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Boardgames recognized as cultural heritage

The "German board game culture" has made it: the UNESCO Commission in Thuringia has placed it on its state list of intangible cultural heritages. This shows the state's appreciation for the 50-year-old culture of board game meetings, designer days and many other ways of experiencing board games in Germany. Thuringia will also propose the topic for inclusion in the Federal List of Intangible Cultural Heritage to further emphasize the importance of our tradition.

The Altenburger Spieletage and the Ali-Baba Spieleclub in Nuremberg with its eleven regional associations have been particularly committed to the inclusion in the state list in Thuringia. They were supported by Prof. Jens Junge, Director of the Institute for Ludology in Berlin and the two non-profit board game cafés Spielzeitcafé from Flensburg and Spielecafé der Generationen - Jung und Alt spielt from Pfarrkirchen. The fact that Dagmar de Cassan and Maria and Walter Schranz had transferred the Austrian Games Museum's collection of over 31,000 games to Altenburg in Thuringia some time ago was also of great significance.

Their commitment to "German board game culture" has now been officially recognized with the presentation of the certificate by the Thuringian State Secretary for Culture, Tina Beer, on 16 May 2024.

Important step to federal recognition

The regional directory depicts regionally significant cultural forms and thus shows the cultural diversity of the federal state. Inclusion in this list is a great honor for traditions that cultivate traditional customs and festivals, handicraft techniques and artistic forms of expression in the spirit of UNESCO. The next step for the initiators is inclusion in the Federal Register of Intangible Cultural Heritage lists in order to make the cultural form and its sponsorship even more visible to the public.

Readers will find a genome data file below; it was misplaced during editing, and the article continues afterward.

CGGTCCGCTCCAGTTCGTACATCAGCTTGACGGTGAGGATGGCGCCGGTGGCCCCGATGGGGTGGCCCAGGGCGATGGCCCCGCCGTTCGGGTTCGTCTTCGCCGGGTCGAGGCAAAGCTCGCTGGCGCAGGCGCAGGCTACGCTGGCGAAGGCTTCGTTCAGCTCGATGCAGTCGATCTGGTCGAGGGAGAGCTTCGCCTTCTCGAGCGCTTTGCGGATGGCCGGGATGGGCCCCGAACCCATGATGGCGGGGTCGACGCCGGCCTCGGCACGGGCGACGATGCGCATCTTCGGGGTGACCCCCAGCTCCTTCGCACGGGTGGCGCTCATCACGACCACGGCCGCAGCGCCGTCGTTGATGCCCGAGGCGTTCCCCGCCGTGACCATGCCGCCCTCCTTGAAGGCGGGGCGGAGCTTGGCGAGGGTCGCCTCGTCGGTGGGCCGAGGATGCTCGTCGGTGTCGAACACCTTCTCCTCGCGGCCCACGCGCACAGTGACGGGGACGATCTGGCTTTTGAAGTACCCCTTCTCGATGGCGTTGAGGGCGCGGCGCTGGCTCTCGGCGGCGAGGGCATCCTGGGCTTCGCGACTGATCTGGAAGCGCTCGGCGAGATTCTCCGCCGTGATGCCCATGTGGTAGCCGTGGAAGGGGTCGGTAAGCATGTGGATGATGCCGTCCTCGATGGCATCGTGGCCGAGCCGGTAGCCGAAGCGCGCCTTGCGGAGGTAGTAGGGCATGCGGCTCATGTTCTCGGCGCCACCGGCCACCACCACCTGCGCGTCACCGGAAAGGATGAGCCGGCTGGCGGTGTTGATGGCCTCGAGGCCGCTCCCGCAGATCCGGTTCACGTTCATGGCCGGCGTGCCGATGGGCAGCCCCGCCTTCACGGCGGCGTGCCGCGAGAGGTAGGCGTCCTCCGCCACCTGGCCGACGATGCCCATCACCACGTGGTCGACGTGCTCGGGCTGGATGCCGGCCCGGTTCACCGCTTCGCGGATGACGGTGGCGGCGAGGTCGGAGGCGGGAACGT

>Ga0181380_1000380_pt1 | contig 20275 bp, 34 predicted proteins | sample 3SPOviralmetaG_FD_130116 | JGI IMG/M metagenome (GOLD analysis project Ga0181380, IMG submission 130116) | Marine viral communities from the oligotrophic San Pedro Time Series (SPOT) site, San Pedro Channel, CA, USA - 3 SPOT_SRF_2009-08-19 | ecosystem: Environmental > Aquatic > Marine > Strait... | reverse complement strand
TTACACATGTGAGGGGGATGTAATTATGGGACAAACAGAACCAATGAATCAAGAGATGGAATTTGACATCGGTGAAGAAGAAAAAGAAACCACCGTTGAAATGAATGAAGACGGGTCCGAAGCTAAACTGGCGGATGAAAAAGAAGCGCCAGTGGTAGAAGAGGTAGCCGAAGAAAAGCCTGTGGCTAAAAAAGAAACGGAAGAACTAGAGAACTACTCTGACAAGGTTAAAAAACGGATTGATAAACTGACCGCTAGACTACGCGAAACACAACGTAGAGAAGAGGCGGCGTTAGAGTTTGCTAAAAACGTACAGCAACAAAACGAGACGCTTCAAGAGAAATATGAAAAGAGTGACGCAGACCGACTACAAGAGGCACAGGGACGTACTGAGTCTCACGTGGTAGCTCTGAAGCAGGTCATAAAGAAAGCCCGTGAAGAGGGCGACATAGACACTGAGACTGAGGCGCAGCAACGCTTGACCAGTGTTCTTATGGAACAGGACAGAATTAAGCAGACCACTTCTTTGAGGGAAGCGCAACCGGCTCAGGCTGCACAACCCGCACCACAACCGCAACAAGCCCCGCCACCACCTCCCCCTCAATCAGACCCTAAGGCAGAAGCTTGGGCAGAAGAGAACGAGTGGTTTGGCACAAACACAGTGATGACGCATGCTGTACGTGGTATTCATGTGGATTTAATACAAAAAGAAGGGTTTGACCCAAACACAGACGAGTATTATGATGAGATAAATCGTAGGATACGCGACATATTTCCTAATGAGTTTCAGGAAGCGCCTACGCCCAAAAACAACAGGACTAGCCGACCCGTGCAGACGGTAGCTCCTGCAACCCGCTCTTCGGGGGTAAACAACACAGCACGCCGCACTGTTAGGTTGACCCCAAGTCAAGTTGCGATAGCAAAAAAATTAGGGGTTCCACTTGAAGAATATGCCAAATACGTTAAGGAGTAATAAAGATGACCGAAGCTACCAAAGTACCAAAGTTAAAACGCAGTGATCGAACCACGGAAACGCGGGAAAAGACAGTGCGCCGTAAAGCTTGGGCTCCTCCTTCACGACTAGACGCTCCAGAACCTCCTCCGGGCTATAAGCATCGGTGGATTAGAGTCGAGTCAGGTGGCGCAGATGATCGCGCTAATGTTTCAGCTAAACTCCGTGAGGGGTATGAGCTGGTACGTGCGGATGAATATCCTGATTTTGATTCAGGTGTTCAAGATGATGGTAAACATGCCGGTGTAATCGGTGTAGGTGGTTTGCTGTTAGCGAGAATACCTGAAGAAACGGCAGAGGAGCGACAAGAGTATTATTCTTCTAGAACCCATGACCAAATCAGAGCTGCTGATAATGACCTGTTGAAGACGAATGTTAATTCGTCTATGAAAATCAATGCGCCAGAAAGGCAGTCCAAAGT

Prof. Dr. Karin Falkenberg and Tom Werneck also took an important step towards the cultural recognition of board games in Bavaria a few years ago. In 2019, the Spielzeugmuseum Nürnberg, the Bayerisches Spiele-Archiv in Munich and the Deutsches Spielearchiv were recognized as best-practice locations for the promotion of board games.

Decision for federal list in 2025

Next spring will show whether the "German board game culture" will also receive the recognition it deserves nationwide. A decision will then be made on the new entries in the nationwide directory. Perhaps our hobby will then be included and become part of the list of around 150 entries, which is intended to show which cultural traditions and forms of expression are alive and being passed on in Germany.

v.l.t.r.: Maria Schranz (Spielefest Wien), Staatssekretärin Tina Beer, Prof. Dr. Karin Falkenberg (Deutsches Spielearchiv Nürnberg bis 2018, Stiftung Spielen), Jennifer Kühnold-Engel (Altenburger Spieletage), Gabriele Orymek (Altenburger Spieletage), Sarah-Ann Orymek (Altenburger Spieletage), Christian Wallisch (Ali-Baba-Spieleclub Nürnberg), Walter Schranz (Spielefest Wien), Dagmar de Cassan (Spielefest Wien and donor of 31,000 board games for Altenburg), Tom Werneck (Bayerisches Spiele-Archiv, Spielekreis Haar, Co-Founder Spiel-des-Jahres e.V.), Prof. Dr. Jens Junge (Institut für Ludologie Berlin, Spielezeitcafé Flensburg, Stiftung Spielen) and Michael Schöne (Altenburger Spieletage). picutre: TSK